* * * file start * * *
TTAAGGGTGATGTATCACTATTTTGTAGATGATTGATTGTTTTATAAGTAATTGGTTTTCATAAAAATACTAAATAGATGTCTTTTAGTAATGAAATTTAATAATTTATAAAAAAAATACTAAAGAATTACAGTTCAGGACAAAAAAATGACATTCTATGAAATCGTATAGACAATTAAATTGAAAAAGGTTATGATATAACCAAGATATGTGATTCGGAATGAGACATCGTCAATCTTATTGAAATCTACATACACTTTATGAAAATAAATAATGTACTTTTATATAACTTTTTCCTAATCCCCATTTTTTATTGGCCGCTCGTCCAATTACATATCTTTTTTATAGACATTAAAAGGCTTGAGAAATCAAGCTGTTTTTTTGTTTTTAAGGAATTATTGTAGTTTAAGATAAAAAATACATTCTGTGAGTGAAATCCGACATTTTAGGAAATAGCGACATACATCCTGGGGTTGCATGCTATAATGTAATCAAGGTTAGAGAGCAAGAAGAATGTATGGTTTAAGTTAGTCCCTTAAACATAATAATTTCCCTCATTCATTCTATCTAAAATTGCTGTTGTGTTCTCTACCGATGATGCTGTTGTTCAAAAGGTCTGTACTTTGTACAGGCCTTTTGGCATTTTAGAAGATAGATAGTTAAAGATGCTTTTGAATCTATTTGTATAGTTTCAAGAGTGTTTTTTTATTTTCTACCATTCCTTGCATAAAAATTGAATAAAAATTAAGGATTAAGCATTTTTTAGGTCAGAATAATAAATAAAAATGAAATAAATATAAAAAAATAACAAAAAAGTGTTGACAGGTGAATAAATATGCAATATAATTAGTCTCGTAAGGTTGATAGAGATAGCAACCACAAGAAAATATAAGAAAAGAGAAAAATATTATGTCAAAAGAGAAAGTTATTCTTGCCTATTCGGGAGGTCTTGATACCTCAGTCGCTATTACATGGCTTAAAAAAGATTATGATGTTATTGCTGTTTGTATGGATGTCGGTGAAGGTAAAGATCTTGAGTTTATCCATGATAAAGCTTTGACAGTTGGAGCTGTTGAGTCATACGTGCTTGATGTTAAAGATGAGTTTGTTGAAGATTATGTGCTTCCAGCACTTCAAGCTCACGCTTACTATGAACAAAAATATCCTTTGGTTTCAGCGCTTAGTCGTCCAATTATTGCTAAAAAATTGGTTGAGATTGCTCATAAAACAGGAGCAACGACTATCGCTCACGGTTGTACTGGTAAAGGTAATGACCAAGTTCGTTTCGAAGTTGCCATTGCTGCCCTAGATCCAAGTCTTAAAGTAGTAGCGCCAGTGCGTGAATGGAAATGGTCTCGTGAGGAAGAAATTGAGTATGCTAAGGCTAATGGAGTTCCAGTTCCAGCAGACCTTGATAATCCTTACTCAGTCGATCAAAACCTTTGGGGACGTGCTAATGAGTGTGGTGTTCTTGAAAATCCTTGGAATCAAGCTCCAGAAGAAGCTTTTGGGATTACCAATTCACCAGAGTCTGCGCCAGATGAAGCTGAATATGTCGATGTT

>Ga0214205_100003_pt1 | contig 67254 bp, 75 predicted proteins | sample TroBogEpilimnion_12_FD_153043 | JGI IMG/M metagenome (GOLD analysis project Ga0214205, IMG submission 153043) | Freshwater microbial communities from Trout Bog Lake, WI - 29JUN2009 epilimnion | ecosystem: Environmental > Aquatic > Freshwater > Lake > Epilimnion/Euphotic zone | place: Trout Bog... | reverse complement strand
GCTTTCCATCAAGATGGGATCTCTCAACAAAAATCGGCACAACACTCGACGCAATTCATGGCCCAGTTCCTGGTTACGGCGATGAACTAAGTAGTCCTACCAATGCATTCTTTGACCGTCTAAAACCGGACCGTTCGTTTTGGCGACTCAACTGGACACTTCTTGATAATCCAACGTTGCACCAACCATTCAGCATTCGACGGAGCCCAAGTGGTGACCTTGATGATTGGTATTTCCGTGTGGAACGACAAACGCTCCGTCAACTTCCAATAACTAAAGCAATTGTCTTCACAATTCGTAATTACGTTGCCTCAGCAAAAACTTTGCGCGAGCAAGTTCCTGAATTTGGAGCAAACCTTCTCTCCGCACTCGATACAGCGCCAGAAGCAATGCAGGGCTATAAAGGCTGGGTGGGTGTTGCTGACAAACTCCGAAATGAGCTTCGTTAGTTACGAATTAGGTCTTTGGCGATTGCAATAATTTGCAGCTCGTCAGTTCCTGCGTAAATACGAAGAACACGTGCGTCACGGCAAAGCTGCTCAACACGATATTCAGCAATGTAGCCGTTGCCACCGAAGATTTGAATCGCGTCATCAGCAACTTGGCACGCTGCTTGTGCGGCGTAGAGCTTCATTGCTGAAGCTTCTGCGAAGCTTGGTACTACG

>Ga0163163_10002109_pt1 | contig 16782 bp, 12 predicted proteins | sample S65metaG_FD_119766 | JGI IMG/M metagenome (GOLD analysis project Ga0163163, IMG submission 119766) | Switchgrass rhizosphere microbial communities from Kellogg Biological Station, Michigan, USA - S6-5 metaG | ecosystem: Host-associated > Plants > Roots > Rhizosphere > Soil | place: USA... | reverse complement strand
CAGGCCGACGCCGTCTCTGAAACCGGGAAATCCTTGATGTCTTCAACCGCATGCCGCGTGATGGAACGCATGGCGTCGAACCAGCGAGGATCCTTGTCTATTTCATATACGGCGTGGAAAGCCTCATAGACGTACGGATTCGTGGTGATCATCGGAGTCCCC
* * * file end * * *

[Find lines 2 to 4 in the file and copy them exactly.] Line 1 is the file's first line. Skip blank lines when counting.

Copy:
>Ga0214205_100003_pt1 | contig 67254 bp, 75 predicted proteins | sample TroBogEpilimnion_12_FD_153043 | JGI IMG/M metagenome (GOLD analysis project Ga0214205, IMG submission 153043) | Freshwater microbial communities from Trout Bog Lake, WI - 29JUN2009 epilimnion | ecosystem: Environmental > Aquatic > Freshwater > Lake > Epilimnion/Euphotic zone | place: Trout Bog... | reverse complement strand
GCTTTCCATCAAGATGGGATCTCTCAACAAAAATCGGCACAACACTCGACGCAATTCATGGCCCAGTTCCTGGTTACGGCGATGAACTAAGTAGTCCTACCAATGCATTCTTTGACCGTCTAAAACCGGACCGTTCGTTTTGGCGACTCAACTGGACACTTCTTGATAATCCAACGTTGCACCAACCATTCAGCATTCGACGGAGCCCAAGTGGTGACCTTGATGATTGGTATTTCCGTGTGGAACGACAAACGCTCCGTCAACTTCCAATAACTAAAGCAATTGTCTTCACAATTCGTAATTACGTTGCCTCAGCAAAAACTTTGCGCGAGCAAGTTCCTGAATTTGGAGCAAACCTTCTCTCCGCACTCGATACAGCGCCAGAAGCAATGCAGGGCTATAAAGGCTGGGTGGGTGTTGCTGACAAACTCCGAAATGAGCTTCGTTAGTTACGAATTAGGTCTTTGGCGATTGCAATAATTTGCAGCTCGTCAGTTCCTGCGTAAATACGAAGAACACGTGCGTCACGGCAAAGCTGCTCAACACGATATTCAGCAATGTAGCCGTTGCCACCGAAGATTTGAATCGCGTCATCAGCAACTTGGCACGCTGCTTGTGCGGCGTAGAGCTTCATTGCTGAAGCTTCTGCGAAGCTTGGTACTACG

>Ga0163163_10002109_pt1 | contig 16782 bp, 12 predicted proteins | sample S65metaG_FD_119766 | JGI IMG/M metagenome (GOLD analysis project Ga0163163, IMG submission 119766) | Switchgrass rhizosphere microbial communities from Kellogg Biological Station, Michigan, USA - S6-5 metaG | ecosystem: Host-associated > Plants > Roots > Rhizosphere > Soil | place: USA... | reverse complement strand